Sometimes though there are sad experiences and I remember many years ago travelling to Edinburgh for one of the international rugby games - this was in the days before the stand was built at Murrayfield.   I found myself sitting next to a very well dressed older lady who was travelling with her husband who was sitting opposite.   I was with a friend who sat in the seat opposite me.    They were off to the rugby as well although joining friends in one of the corporate tents.   I got into conversation with this lady and it soon became apparent that there was a very limited range to her conversation skills; it was as if she was speaking in a loop which went round and round the same few points.    I now know that the woman had alzheimers but did not then.    My friend was deep in conversation with this womans husband who shared this with him.   Although it felt like a long hours journey I couldn't help but admire this woman's husband for carrying on and doing all the things they must have done before she became ill. 

That's the beauty of train travel you can choose to be open to conversations or if your not inclined you can get the book out; stick the headphones on or doze as is your want.   I would however make a plea for smiling at the stranger opposite you on your next train journey to see if a conversation opens up.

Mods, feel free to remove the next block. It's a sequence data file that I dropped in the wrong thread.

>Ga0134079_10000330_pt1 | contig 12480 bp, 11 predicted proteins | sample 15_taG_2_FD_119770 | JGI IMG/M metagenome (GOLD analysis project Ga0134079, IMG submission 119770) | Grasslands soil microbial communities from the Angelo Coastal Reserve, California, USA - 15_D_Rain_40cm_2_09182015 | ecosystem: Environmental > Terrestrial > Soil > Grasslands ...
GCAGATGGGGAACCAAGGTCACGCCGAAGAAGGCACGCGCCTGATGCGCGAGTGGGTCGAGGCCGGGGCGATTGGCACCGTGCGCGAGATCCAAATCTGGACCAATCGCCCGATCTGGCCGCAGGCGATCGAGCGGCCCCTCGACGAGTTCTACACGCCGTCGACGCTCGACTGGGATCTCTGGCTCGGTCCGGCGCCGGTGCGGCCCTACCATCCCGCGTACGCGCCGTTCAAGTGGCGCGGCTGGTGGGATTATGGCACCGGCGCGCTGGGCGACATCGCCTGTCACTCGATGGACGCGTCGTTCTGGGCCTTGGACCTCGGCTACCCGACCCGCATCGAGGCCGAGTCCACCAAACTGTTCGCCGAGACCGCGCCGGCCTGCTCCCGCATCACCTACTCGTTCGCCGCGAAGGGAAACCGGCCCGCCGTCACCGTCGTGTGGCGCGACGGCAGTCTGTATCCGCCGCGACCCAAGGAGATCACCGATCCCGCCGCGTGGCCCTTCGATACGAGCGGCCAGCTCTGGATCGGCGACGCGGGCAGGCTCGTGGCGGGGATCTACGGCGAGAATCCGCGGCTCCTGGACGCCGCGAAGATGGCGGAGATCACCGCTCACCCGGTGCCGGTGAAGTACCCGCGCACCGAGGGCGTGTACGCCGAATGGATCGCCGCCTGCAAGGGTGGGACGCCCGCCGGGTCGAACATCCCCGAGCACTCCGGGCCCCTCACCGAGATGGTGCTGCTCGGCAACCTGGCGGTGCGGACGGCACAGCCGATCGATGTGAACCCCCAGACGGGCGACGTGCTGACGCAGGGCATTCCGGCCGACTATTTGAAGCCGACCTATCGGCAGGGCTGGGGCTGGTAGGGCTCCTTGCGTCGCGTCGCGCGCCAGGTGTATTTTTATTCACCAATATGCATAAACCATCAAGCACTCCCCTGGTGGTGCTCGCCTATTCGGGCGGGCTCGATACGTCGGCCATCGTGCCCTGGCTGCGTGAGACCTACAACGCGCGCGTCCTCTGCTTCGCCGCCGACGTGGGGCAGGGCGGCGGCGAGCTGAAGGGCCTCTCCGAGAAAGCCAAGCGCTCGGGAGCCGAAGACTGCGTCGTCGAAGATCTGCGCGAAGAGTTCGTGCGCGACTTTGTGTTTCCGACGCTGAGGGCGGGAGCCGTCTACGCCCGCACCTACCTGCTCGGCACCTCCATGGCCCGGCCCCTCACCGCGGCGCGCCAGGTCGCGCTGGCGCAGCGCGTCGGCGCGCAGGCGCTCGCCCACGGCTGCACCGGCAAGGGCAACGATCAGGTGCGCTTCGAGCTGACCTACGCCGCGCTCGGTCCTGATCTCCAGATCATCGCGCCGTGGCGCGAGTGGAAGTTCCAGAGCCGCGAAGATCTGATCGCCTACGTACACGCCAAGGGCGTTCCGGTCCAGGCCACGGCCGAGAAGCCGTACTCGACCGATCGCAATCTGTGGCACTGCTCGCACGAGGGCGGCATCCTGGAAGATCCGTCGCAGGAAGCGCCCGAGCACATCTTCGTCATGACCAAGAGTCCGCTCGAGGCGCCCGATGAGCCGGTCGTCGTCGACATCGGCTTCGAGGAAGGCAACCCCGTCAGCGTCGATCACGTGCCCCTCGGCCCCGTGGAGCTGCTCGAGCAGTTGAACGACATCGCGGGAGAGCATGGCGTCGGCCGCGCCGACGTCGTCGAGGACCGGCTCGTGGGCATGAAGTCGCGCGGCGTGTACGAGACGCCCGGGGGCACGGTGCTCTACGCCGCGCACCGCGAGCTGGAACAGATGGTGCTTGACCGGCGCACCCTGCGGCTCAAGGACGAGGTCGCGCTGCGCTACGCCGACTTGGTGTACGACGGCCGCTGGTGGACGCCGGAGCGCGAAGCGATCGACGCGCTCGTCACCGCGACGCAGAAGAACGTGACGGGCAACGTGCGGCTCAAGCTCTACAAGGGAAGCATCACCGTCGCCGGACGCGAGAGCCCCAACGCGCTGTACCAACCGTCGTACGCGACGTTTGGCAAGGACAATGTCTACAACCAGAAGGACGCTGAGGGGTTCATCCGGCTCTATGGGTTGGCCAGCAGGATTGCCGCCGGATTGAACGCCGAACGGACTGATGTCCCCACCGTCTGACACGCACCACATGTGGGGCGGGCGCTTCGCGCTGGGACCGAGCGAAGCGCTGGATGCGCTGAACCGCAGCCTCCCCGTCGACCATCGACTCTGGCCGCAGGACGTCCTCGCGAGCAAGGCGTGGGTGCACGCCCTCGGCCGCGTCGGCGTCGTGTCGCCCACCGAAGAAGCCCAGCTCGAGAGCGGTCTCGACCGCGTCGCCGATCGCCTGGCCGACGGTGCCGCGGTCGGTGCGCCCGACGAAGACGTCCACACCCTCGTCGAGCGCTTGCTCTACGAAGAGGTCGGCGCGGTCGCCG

Tuesday, 6 December 2011

Yorkshire Sculpture Park - Jaume Plensa Exhibition

On my recent visit to Yorkshire my friend Sue suggested we go to the Jaume Plensa Exhibition   Having lived in Yorkshire I knew the reputation of the Yorkshire Sculpture Park and knew it would be good and just how good.

I did not know the artist Jaume Plensa except that he is Spanish (Annie if you can manage it you must see his work)!

I took lots of pictures and I'll share them as I recall my sense of the exhibition itself.   
The artist used language and words to develop a curtain of poetry of language which visitors were encouraged to read and caress.   This reminded me of tibetan prayer wheels where if you turn the wheel the prayer is said.   This curtain allowed you to caress the words creating a tinkling sound of whispers.

 It was a glorious bright sunny day and the curtain was reflected on the opposite wall.  A range of world languages were use.

The exhibition was separated into internal and external exhibits.   One room housed a number of gongs which visitors were encouraged to hit with a mallet and listen to and feel the sound being made.   Each of the gongs made a different sound in the room and if you stood in front of one after giving it a hefty hit the sound reverbrated in your ribcage - very powerful.   The gongs had text written in the centre not readily seen on this picture.

Another of the internal exhibits was a room full of heads and again there were differences in terms of race but also of expression.   What were they thinking??????